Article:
So I was doing some research on the S&P 500 and came across some interesting data. Basically, I wanted to know what the stock market does on average. I particularly wanted to know the percentage of how many days the stock market is up vs down.
Getting my data was actually simpler than you might think. I went straight to Yahoo Finance and entered S&P 500 as a search for a ticker. From there I selected the “Historical Data” tab and then selected a time period of 20 years: from January 1, 1996 – January 1, 2016.
Unfortunately that data didn’t have the % return for each day, but it wasn’t much trouble to find that out. I exported the 20 years of data into an Excel Spreadsheet. With this option, I was able to make quick judgements and conclusions with a little manipulating.
In the Excel Spreadsheet, I created a quick formula in a new column. To make this easier to type and understand, assume x = adjusted close and y = adjusted close the previous day. So my formula was =(x – y) / y. This gave the return % for the day. I simply dragged this formula down the entire column so I had return % data for 20 years.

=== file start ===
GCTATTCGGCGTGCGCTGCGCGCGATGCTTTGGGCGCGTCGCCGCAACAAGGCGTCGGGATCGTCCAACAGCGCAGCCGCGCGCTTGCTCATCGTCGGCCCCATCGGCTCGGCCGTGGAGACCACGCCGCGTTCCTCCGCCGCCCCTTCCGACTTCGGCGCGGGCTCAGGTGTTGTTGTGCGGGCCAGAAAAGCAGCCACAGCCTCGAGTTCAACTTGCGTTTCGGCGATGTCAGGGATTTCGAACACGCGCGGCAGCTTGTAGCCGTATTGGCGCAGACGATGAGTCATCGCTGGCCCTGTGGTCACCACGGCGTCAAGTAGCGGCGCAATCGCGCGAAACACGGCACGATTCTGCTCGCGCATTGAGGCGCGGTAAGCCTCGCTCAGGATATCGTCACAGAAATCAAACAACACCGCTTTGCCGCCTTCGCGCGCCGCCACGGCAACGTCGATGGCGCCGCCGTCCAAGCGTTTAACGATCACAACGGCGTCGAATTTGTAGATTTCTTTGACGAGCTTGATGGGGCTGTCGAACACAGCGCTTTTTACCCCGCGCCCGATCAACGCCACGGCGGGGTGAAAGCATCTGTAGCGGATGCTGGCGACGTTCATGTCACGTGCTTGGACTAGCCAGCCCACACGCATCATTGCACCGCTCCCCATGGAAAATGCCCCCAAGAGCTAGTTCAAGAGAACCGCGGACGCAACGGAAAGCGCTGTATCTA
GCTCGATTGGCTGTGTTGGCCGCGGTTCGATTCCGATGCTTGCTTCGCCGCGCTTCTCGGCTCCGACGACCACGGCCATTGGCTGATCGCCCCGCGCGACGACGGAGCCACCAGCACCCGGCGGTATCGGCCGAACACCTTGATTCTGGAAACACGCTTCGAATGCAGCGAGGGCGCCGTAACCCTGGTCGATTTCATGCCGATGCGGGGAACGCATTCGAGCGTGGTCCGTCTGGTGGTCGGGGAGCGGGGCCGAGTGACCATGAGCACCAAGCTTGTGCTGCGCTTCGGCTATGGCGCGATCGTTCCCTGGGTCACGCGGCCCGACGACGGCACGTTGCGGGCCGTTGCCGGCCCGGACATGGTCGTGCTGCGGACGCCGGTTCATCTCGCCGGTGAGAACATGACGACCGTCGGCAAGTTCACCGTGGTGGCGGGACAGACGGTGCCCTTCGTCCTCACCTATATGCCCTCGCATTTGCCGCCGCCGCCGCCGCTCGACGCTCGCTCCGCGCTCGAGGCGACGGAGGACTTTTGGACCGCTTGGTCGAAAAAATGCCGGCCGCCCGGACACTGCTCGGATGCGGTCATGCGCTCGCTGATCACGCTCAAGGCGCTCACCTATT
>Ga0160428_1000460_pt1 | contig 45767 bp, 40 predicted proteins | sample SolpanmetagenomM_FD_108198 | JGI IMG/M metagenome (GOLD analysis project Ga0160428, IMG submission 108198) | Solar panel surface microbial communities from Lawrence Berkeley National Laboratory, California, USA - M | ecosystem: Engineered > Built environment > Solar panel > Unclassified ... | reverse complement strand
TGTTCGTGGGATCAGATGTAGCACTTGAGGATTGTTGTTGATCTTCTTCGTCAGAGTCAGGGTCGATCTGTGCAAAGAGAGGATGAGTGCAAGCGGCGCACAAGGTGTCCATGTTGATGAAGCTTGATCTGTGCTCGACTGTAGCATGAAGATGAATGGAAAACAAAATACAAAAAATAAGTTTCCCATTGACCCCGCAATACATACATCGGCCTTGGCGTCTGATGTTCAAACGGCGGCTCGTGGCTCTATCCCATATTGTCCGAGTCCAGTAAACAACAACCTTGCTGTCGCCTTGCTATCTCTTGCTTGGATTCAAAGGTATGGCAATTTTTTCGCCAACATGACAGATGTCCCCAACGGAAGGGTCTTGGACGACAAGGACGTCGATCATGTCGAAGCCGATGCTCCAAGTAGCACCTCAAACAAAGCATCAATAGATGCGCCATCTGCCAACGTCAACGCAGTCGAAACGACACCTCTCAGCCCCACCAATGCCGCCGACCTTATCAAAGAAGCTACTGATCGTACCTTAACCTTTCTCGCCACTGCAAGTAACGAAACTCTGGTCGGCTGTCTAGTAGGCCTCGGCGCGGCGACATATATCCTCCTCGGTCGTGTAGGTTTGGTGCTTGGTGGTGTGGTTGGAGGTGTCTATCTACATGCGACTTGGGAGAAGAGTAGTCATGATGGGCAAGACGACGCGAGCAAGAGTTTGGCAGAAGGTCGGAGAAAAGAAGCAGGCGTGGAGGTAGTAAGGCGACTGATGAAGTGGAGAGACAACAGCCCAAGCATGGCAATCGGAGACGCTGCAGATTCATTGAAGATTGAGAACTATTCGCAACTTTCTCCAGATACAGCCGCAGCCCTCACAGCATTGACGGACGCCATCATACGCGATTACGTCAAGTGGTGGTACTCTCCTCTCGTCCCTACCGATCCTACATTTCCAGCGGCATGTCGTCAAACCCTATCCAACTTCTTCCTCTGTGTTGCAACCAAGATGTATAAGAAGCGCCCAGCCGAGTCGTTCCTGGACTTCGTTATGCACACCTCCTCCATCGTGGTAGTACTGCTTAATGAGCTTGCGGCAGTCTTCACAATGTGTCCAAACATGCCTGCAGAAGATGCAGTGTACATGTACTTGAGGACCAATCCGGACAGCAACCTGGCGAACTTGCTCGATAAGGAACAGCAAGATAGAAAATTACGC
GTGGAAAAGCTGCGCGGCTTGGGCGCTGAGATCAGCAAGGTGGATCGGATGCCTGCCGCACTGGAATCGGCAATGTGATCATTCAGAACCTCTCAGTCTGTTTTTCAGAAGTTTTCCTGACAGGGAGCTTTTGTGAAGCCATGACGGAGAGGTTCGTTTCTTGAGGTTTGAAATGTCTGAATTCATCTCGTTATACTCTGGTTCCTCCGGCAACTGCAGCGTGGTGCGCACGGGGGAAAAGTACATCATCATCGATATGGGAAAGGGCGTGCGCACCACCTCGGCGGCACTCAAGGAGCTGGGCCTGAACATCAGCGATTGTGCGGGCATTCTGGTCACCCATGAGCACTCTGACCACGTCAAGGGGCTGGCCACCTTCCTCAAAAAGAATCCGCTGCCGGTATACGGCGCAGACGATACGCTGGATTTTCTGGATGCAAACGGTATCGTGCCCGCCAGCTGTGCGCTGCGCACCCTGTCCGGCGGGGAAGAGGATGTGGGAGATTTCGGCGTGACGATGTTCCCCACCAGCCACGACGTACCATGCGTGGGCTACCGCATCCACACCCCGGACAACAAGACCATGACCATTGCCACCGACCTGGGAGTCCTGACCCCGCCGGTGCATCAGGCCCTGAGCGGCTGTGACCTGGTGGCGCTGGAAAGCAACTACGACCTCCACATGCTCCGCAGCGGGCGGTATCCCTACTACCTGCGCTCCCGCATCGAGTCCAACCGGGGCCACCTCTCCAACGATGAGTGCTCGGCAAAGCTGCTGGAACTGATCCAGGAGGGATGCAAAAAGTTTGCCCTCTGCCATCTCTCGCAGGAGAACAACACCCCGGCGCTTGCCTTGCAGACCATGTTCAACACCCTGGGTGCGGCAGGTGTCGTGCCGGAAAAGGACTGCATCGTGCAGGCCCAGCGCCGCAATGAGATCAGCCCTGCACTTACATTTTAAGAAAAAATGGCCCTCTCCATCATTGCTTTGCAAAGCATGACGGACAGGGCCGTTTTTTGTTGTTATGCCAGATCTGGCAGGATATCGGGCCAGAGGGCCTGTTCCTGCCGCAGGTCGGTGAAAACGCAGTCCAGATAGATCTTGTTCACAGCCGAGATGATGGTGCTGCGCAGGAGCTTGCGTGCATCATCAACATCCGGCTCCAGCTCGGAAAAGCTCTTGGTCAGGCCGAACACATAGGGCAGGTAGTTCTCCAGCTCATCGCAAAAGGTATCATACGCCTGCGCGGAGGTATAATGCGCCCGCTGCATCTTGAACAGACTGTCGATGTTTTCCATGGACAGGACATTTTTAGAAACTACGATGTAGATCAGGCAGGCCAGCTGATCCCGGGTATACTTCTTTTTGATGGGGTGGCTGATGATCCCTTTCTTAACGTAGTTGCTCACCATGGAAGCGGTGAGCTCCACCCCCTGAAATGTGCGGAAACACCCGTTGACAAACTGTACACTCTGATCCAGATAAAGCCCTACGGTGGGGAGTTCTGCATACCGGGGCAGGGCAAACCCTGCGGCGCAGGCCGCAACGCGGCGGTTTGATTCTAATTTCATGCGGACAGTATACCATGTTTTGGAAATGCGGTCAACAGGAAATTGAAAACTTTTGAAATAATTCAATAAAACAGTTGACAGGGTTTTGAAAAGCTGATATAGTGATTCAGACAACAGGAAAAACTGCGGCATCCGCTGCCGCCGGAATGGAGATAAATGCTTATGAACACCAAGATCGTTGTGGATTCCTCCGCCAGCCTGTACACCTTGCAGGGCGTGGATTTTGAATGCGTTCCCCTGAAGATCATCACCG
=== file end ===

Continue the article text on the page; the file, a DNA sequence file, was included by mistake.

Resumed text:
This is great, but who has time to count each number and tally up the positive and negative dates? I certainly didn’t, so I found this out in a quick and clever shortcut.
I made a new formula in the column next to return %. Assume Hx refers to the cell(s) in the return % column. It was =IF(Hx > 0, 1, 0). Basically this means that if the return % is positive, put a 1 in the cell of the new column. If the return % is negative, put a 0.
Dragging this down the column (which you can do by clicking the bottom right hand corner of the cell and holding it down and moving the mouse down), I had 1s and 0s for every day of the 20 years. Now all I had to do was select every cell in that column, and look at the “Sum” at the bottom of excel. This gave the number 2683.
Next I needed the total number of days. Remember that the stock market is closed on the weekends and holidays, so it wasn’t as easy as 365 * 20. So I made a new column with the first cell having a value of “1”, and dragged it all the way down. The “Sum” of that was 5035. [click to continue…]